Henning: Tigers far in Porcello’s rearview mirror
Detroit – Baseball cap turned backward on his head. Hands full of welcome-home goodies, including the baked variety, which had been left with a clubhouse guard ahead of Rick Porcello’s reunion with Comerica Park.
And red eyes to match the Red Sox logo Rick Porcello now sports on his big-league uniform.
“Ridiculous,” said Porcello, the ex-Tigers star who now pitches for Boston and who is pitching extremely well (16-3, 3.30 ERA), as he strolled to work and into the visitor’s quarters Thursday morning, seven hours after the Red Sox had checked into their downtown Detroit hotel.
Porcello was dealing with a big-league travel burden of extreme distaste. The Red Sox played Wednesday night at Baltimore and were obliged to play at 1:10 p.m. Thursday in the first of a four-game series against the Tigers at Comerica Park.
“No anger,” said Porcello, excusing the Tigers from any player ire over Thursday’s game time, which the Tigers wouldn’t change. “I don’t put blame on the team. I just don’t think scheduling like this should be allowed.
“You’re talking about players’ health.”
Porcello has, appropriately, and probably necessarily, placed Detroit in his past. He works elsewhere. The Red Sox have their own fixations, beginning with a playoff chase.
He returns to Detroit and what can he afford to feel?
“I think a lot of that for me I was done with last year,” he said, speaking of sentiment he might have felt for his first big-league home. “I faced them (Tigers) in Boston. I think that kind of wrapped it up for me.”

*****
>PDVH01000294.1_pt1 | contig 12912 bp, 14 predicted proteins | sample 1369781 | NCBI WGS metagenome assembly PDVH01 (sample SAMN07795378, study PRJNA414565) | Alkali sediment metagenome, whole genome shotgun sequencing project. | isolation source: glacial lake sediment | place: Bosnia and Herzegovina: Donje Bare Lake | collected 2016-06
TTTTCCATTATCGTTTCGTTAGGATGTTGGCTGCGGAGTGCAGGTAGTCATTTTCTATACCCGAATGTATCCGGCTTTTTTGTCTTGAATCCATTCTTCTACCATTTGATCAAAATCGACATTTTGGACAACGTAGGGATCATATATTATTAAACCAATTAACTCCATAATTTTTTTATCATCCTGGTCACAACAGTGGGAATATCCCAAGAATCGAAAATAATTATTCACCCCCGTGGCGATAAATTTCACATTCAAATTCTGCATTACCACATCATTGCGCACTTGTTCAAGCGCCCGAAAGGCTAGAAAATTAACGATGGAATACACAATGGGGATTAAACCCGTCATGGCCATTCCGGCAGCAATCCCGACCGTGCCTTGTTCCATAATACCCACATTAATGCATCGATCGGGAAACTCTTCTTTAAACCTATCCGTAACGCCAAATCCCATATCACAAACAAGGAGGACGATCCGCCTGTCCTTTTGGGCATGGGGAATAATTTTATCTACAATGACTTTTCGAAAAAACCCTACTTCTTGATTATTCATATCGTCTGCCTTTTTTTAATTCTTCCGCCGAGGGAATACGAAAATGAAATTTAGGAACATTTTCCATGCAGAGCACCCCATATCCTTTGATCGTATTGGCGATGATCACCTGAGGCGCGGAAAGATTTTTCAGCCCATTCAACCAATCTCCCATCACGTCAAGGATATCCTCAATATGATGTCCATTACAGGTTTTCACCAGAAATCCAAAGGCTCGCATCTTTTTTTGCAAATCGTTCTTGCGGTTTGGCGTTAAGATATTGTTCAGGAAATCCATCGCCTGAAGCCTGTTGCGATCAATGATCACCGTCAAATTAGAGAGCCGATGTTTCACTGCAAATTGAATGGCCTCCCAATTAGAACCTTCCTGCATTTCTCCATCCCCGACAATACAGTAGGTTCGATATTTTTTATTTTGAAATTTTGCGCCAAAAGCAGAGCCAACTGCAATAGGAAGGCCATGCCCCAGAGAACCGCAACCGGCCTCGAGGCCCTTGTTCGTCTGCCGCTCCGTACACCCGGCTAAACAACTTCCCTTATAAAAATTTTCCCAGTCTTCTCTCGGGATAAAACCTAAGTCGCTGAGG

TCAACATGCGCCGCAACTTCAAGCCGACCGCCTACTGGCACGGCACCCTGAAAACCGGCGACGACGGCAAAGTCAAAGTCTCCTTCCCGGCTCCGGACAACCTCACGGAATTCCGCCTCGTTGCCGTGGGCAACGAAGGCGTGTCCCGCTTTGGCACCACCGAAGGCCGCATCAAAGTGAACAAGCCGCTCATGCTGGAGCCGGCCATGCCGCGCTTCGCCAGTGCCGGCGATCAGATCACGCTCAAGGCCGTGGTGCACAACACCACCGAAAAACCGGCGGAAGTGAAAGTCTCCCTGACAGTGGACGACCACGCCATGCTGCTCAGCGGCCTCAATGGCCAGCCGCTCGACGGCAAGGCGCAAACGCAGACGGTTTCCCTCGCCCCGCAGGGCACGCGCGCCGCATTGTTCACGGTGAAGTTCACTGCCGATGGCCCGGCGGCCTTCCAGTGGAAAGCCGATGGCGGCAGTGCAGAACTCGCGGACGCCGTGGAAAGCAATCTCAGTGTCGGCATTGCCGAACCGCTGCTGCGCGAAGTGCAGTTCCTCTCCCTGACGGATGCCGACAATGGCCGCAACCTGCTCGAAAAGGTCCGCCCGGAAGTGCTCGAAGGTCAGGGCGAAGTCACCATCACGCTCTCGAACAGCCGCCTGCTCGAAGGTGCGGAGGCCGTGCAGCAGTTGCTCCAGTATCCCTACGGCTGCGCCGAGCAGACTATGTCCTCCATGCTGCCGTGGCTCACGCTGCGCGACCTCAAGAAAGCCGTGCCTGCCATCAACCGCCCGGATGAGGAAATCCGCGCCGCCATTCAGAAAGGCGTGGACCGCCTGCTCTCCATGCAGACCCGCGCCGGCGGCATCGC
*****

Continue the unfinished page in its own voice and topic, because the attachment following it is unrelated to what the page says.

It has been nine years since the Tigers drafted Porcello, seven since he was moved into Detroit’s starting rotation. He was all of 20.
He worked 1,073 innings for the Tigers. He was all but a stranger to the disabled list. His innings ranged from 162 to 204. Porcello was reliable. And, often times, very good.
He had his rough stretches and he tended to allow his share of hits (1,196 in those 1,073 innings). But there was a reason the Red Sox hunted him hard and offered a slugger of Yoenis Cespedes’ elevation when they were looking for an innings-eating right-hander who was also evolving in skills and force.
The Red Sox signed him to a four-year, $82-million contract. Now they have a man, only 28, throwing beautifully, with that impressive WHIP (1.05) built upon some lovely secondary numbers: 158 innings, 140 hits, 129 strikeouts, 26 walks. His strikeout-to-walk ratio: 7.3 to 1.55.
It’s the brand of pitching any contender views as gold.
“Just executing pitches,” Porcello said, speaking of differences from a year ago, when he was 9-15 with a 4.92 ERA.
Porcello otherwise hasn’t changed from his Tigers days. He’s cordial but the definition of low-key. He still has his fly-fishing passion. He always will.
“Hot summer,” he said, critiquing his 2016 trout and Atlantic salmon forays in New England, where fishing has been particularly tough because low water has been too warm and has driven fish elsewhere. “Too little rain.”
Porcello dumped his carry-in items in a locker and headed for a meeting. He had gotten maybe five or six hours of sleep.
“About that,” he said, not complaining, not when life is good, for him and, travel schedules aside, for his current employer, the Red Sox.